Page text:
It was as a teenager that I first encountered exegetical preaching. And it is significant, though not paramount, that I was converted under that model of preaching, as the Holy Spirit helped me to understand the gospel of free grace in Christ Jesus. Within a year I was teaching the youth myself, but relying heavily on commentaries and sermons preached by others. But that too would change as I received training in bible handing. I was endowed with tools to exegete biblical texts (these can be studied in painful simplicity in Dig Deeper, or the classic How To Read The Bible For All Its Worth). I was taught the methods for ascertaining what the authors meant when they wrote a particular piece of literature (Schreiner, p7 in Interpreting The Pauline Epistles). I am inexplicably and immensely grateful for the people who practiced and modeled proper exegesis for it was their efforts of interpretation – illuminated by the Spirit – that caused me to faithfully repent. But my path has undoubtedly led me to a dangerous assumption regarding biblical exegesis, made by Evangelicals.
This year I have been placed in a few primary schools where I have the opportunity to preach at break times. Our church is part of a larger schools work which means I have been forced to rub shoulders with brothers and sisters of a more charismatic persuasion. These fellow servants may have never had the privilege of sitting under preaching that makes the main point of the text the main message for hearers today; they have probably never sat through classes where exegetical tools are explained and honed for working on passages; I do not think any of them have even heard of Dig Deeper, let alone the discipline known as hermeneutics. But for all that, these men and women give hours of their day to proclaim the gospel, the free grace of our Lord. And I have been shown my arrogance as a proud Evangelical. More than that, the Evangelical assumption that I inherited as a young Christian is being uprooted.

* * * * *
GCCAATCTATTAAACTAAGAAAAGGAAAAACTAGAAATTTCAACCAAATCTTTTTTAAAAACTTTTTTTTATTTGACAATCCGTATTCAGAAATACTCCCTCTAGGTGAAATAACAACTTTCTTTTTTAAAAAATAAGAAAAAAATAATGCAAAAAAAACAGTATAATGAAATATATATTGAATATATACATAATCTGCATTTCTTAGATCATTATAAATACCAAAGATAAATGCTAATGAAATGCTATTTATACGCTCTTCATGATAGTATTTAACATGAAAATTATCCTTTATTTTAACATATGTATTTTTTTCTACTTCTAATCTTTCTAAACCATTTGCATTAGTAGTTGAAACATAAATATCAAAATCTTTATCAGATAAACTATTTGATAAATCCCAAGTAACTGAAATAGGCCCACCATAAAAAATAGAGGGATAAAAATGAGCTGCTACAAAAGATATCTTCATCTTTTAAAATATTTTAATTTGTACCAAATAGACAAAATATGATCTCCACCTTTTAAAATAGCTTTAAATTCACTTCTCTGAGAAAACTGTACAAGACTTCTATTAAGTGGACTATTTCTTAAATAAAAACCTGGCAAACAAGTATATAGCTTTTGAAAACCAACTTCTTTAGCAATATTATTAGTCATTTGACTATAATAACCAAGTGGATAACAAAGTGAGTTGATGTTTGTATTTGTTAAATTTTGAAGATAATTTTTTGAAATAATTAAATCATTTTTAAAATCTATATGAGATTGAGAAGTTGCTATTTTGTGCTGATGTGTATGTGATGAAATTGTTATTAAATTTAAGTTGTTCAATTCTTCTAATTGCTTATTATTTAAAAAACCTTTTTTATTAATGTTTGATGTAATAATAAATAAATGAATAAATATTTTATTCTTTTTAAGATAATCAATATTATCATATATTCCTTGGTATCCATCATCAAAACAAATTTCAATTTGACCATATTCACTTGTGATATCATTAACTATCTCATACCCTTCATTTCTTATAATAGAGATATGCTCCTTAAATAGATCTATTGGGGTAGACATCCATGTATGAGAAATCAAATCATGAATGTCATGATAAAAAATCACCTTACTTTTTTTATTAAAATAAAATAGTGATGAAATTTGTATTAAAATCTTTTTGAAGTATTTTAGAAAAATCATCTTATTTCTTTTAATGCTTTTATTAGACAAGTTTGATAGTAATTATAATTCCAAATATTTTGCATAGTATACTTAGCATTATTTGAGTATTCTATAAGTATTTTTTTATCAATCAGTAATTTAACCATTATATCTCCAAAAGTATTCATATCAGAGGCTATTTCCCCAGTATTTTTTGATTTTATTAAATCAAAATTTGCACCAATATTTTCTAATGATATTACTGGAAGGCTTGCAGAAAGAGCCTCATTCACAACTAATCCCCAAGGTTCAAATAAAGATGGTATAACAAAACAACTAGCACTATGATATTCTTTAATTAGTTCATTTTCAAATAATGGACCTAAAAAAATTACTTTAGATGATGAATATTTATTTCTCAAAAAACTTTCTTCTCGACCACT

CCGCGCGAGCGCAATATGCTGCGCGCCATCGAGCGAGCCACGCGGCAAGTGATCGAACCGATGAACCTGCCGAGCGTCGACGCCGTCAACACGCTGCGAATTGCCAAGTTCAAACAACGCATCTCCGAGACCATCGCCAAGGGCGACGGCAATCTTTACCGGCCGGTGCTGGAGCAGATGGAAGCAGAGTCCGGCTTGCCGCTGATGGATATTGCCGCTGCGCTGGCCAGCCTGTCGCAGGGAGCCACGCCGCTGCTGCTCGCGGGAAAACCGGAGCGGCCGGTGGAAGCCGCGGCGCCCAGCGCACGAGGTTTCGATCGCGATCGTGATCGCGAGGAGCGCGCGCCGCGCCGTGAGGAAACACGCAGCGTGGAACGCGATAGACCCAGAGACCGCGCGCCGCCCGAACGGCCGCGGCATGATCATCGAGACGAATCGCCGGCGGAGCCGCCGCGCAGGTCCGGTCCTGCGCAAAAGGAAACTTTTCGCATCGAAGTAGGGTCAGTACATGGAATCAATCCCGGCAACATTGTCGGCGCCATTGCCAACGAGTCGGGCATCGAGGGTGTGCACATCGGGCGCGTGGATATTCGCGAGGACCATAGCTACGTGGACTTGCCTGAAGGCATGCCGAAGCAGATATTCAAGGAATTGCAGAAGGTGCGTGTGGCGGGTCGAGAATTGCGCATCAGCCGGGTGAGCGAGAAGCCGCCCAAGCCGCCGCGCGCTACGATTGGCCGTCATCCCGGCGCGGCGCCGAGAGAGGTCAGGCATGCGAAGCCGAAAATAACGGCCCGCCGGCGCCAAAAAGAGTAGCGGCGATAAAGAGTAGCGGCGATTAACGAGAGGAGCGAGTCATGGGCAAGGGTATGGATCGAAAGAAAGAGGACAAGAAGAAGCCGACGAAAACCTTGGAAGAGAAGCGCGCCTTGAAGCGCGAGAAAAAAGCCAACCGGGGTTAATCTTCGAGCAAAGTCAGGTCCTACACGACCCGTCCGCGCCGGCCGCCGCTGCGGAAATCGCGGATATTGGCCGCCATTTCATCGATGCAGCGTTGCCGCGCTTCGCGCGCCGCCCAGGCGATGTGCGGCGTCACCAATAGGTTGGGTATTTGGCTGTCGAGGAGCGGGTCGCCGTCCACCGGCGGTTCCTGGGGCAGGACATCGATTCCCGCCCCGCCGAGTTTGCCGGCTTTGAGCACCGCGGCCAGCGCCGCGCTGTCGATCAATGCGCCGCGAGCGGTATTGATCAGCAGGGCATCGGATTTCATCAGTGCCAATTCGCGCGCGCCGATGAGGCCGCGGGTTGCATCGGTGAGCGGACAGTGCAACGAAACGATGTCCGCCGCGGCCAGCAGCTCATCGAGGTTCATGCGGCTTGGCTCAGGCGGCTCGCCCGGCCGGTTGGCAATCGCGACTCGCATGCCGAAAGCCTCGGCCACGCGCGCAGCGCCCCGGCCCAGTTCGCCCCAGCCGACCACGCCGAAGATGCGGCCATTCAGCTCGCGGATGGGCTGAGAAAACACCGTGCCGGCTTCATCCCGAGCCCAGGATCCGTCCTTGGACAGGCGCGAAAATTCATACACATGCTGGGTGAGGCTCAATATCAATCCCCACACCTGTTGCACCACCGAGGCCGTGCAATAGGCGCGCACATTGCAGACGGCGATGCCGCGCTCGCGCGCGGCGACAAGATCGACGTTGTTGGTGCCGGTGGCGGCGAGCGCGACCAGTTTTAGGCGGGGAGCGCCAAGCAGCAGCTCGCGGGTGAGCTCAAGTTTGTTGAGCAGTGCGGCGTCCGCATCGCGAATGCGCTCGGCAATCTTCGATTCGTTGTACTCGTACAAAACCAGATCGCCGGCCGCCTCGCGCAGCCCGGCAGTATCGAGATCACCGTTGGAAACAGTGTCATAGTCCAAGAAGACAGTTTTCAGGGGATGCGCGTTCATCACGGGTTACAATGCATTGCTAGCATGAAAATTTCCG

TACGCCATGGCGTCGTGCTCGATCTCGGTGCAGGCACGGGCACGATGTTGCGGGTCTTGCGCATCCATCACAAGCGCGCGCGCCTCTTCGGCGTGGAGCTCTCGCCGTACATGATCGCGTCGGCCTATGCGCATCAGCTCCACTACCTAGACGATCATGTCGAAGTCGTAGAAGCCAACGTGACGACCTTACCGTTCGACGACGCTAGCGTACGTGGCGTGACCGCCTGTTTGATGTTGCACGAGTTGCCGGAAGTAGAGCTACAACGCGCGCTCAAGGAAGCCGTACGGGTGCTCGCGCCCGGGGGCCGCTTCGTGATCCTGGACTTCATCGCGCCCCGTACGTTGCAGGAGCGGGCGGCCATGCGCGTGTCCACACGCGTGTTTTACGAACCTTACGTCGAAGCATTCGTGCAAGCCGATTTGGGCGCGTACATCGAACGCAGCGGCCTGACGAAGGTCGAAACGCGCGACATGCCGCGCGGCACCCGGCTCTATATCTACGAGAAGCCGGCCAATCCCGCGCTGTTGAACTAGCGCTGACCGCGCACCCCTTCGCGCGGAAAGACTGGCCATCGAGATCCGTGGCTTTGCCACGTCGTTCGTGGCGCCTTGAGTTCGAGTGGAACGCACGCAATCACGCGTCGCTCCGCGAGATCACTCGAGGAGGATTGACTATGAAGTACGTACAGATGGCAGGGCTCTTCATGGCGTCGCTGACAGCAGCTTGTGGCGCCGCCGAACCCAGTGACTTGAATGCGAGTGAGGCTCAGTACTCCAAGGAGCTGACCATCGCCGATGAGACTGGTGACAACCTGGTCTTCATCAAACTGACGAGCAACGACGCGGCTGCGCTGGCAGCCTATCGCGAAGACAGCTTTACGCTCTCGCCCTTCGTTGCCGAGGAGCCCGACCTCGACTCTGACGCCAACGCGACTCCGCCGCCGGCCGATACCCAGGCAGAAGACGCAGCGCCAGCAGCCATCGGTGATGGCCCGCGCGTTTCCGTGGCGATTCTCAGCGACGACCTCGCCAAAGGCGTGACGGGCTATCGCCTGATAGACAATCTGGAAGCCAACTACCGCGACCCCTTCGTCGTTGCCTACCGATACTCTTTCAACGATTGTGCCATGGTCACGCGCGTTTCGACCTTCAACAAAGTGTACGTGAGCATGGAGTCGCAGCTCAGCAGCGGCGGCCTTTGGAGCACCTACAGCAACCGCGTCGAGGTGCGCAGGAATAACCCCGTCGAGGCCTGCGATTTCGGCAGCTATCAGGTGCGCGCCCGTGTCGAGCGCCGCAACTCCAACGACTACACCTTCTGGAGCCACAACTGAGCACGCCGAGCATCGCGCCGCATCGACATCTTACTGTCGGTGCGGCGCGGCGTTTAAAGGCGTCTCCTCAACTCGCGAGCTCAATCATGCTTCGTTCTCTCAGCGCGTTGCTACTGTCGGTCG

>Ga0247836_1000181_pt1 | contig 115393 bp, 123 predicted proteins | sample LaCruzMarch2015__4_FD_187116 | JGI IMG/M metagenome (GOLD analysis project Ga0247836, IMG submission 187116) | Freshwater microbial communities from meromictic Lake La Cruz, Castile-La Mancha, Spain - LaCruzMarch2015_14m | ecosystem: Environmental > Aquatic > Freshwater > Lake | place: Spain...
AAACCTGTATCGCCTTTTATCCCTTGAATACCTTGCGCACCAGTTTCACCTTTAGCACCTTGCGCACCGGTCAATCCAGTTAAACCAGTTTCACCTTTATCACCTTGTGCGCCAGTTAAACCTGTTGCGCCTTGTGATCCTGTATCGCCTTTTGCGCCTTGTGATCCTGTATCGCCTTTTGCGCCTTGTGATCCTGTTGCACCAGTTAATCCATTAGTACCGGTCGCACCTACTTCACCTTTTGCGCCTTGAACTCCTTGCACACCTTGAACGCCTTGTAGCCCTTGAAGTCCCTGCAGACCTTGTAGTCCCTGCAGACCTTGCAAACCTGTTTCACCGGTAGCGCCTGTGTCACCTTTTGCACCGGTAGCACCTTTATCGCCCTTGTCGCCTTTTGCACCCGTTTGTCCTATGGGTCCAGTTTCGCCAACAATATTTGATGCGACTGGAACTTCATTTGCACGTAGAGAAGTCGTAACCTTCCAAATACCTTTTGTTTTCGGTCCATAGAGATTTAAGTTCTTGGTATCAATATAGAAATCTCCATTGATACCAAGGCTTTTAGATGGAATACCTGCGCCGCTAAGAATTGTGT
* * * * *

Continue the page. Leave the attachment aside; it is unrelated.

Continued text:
What is this “assumption”, you ask, having patiently waded through two reflective paragraphs? It is this: if we work hard at our exegesis and get the passage right, the Spirit will work. I fear that this makes the Spirit a slave to our abilities of exegesis. He ceases to be the sovereign God who acts freely and despite us; and becomes bound to work as we do. Does that sound right? It doesn’t to me. Our experiences of preaching attests to the fact that God works as he pleases. The best sermons fall on deaf ears while the worst sometimes give new life and produce spiritual fruit. Praise God. Our task as preachers is first and foremost to proclaim the God’s grace, on offer in the gospel. Too many Evangelicals assume that faithfully exegeting texts will enable the work of the Spirit. Our task is to faithfully preach the gospel, praying that the Spirit will do his work of regeneration and conviction in the lives of our hearers. He does, after all, enable us to understand the Scriptures. As Evangelicals we need to relinquish our (erroneously assumed) control over the Spirit’s work, for he is not tied to our abilities and exegesis.